Qualls: No 'blank check' for streetcar project, tells staffers to stay within budget

Vice mayor says high bids raise 'serious concerns'

CINCINNATI - On the same day it was revealed construction bids to build part of Cincinnati's streetcar system came in higher than estimated, Vice Mayor Roxanne Qualls is reminding city administrators they don't have a "blank check" for the project.

In a memo sent Thursday afternoon to City Manager Milton Dohoney Jr., Qualls instructed staffers to review the construction bids and scale back the project, if necessary.

"I understand that the administration is scrutinizing the bid documents to determine the basis for the construction cost estimates," Qualls wrote.

"lf these new numbers are confirmed, then I believe it is time for the city to step back, put the project through intensive value engineering, and bring the project's costs back into line," the memo added.

Qualls is a streetcar supporter who is running for mayor this fall.

One of her opponents, ex-Councilman John Cranley, held a press conference Thursday morning urging Qualls and City Council to cancel the streetcar project in light of the higher bids.

Bids to install the tracks, build shelters and buy ticket machines for the system were $26 million to $43 million higher than estimated, city officials learned this week.

City officials estimated the cost would be about $44.6 million. The bids ranged from $70.9 million to $87.5 million.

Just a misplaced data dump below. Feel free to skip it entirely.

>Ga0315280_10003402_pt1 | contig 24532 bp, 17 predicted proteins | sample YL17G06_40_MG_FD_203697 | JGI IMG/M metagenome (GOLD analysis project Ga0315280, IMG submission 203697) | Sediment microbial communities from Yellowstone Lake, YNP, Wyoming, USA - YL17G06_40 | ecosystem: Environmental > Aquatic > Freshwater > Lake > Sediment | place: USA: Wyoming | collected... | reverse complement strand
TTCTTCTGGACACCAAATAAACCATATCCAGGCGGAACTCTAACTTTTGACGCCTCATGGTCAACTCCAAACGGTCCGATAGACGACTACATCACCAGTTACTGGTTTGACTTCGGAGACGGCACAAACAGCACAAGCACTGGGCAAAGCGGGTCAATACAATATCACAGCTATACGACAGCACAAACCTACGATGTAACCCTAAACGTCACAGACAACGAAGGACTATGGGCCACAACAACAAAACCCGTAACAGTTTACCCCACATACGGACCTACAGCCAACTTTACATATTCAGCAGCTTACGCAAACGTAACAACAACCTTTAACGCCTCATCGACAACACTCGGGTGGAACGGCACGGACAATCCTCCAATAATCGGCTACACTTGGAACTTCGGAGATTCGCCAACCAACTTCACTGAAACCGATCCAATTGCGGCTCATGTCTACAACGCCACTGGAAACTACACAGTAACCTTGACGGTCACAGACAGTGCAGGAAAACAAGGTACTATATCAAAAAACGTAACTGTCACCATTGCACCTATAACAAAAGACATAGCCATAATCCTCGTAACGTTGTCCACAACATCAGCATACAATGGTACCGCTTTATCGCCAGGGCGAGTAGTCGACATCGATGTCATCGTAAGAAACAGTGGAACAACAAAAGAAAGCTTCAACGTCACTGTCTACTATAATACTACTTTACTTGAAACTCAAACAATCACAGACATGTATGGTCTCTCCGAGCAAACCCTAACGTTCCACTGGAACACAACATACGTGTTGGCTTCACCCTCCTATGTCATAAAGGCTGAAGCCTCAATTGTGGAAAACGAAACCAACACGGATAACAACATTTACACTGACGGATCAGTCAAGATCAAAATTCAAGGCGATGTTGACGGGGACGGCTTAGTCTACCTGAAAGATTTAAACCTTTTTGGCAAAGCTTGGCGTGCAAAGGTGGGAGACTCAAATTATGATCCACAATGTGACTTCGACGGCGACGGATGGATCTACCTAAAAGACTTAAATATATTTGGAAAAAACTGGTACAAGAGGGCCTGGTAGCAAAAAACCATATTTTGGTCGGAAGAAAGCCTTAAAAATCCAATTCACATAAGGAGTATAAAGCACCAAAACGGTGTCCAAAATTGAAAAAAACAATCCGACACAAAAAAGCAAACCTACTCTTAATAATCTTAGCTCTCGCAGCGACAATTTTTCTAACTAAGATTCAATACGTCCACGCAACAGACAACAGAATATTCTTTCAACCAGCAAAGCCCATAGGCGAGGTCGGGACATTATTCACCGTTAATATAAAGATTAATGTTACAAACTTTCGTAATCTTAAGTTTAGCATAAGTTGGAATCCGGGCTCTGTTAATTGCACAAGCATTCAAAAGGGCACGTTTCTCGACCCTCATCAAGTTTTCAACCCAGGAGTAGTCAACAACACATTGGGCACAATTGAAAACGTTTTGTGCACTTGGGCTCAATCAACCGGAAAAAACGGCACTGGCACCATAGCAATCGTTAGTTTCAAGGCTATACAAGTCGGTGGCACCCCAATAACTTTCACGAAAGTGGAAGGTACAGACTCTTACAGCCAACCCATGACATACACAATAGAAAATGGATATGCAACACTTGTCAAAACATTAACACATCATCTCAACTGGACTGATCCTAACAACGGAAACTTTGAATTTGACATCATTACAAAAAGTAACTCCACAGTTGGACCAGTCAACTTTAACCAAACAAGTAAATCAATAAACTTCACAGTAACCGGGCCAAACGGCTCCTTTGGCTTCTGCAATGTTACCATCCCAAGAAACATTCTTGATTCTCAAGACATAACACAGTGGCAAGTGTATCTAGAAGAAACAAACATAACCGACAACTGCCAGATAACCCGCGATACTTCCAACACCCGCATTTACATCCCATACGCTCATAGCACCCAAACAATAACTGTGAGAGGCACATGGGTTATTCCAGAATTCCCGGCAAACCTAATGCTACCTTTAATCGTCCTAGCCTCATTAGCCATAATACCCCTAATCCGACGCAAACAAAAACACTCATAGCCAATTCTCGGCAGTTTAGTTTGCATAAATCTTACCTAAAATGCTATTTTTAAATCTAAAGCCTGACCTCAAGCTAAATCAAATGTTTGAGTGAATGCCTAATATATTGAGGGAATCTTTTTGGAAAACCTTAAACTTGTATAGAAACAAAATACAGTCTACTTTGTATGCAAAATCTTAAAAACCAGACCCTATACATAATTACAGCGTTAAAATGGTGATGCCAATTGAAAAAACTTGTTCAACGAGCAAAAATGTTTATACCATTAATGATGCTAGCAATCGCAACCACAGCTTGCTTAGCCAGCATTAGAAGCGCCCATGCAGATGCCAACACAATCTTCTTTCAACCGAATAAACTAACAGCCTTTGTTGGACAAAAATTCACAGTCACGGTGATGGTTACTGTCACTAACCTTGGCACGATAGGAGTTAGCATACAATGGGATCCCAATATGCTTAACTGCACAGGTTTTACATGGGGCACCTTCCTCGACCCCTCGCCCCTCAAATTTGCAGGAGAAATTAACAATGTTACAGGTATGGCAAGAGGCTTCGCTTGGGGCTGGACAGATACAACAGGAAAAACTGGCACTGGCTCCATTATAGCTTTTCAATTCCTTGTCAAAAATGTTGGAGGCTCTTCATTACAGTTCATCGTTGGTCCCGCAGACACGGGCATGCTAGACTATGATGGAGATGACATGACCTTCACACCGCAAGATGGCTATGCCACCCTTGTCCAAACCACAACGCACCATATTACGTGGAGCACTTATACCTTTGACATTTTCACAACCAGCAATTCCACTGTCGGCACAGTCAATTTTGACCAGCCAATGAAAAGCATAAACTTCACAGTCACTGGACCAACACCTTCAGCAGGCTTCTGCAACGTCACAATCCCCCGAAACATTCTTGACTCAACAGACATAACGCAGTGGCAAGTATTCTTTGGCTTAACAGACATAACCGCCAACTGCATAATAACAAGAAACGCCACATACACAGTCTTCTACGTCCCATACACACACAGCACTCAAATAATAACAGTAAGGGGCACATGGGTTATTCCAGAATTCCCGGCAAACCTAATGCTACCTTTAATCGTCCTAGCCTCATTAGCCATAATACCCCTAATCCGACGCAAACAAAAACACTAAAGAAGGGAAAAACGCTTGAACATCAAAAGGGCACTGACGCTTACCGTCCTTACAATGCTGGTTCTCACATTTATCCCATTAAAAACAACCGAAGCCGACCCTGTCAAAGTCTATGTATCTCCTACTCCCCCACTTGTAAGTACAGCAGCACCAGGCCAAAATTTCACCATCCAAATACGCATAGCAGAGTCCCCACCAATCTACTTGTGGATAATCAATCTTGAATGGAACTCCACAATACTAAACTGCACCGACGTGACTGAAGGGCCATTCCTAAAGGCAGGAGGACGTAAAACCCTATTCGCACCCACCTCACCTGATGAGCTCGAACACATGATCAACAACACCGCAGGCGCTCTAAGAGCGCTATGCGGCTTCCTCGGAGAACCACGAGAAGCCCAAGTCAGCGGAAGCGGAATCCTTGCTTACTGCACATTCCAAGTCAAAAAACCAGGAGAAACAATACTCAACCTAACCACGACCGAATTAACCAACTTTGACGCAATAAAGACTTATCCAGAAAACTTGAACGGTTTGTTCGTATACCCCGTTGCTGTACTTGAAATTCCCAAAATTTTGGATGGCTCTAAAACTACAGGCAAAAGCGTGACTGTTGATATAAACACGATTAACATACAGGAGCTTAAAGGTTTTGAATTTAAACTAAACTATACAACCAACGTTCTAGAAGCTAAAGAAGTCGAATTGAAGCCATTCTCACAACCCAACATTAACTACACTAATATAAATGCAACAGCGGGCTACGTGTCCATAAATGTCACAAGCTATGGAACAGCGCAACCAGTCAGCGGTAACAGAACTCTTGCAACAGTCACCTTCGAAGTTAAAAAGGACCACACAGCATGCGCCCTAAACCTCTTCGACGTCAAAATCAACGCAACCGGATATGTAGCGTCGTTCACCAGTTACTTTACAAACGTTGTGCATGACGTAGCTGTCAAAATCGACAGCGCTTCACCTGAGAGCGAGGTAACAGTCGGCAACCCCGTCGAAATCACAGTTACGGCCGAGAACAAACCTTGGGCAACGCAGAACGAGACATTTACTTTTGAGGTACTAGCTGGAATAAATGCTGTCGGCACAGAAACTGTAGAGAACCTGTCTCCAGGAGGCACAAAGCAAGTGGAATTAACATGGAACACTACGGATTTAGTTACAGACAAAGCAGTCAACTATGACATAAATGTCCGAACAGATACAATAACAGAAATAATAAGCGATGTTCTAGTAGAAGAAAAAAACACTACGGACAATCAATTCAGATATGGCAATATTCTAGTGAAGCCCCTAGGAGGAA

The added expense could push the project's cost – variously estimated at $110 million to $125 million – to $130 million or more.

Qualls said a significantly higher price tag is unacceptable.

"Whether people support or oppose the streetcar project, everyone has a vested interest in getting the most for our public dollars, and in having the highest confidence in the management of the project," Qualls wrote in her memo.

"While a council majority has continued to support the project, council has not given the administration a ‘blank check,'" the memo continued.

Qualls said City Hall's goal should be to have the streetcar system operational by the All Star-Game in July 2015 and accomplish that within the budget.

In her memo, Qualls emphasized the project's importance as an economic development tool.

The system will eventually connect the city's two largest employment centers: downtown with 60,000 employees and 15,000 residents; and the uptown medical-university area with almost 60,000 employees and 50,000 residents.

"The ultimate connection to the uptown area is of significant importance because the streetcar investment will support the uptown area's job growth that could be limited due to excessive parking demands and traffic congestion," she wrote.

"Although Phase 1 does not reach uptown, it is the ultimate goal of this undertaking."

Meanwhile, a pro-streetcar group -- Cincinnatians for Progress -- urged City Council to stay the course. Cancelling the project would jeopardize potential federal funding for other projects, it said.

"Cincinnatians for Progress consider any suggestion of abandoning the streetcar project to be utterly irresponsible," said a statement issued by the group. "Not only would it cost the city millions immediately, it could make make it extremely difficult to seek federal aid for future transportation development."

It added, "Federal agencies prefer to allocate funds where they will be put to the use intended in the manner and on the timetable proposed. For Cincinnati to suddenly cancel a modest project that has been in the works for more than five years would brand the city as an unreliable partner for long-term development efforts."

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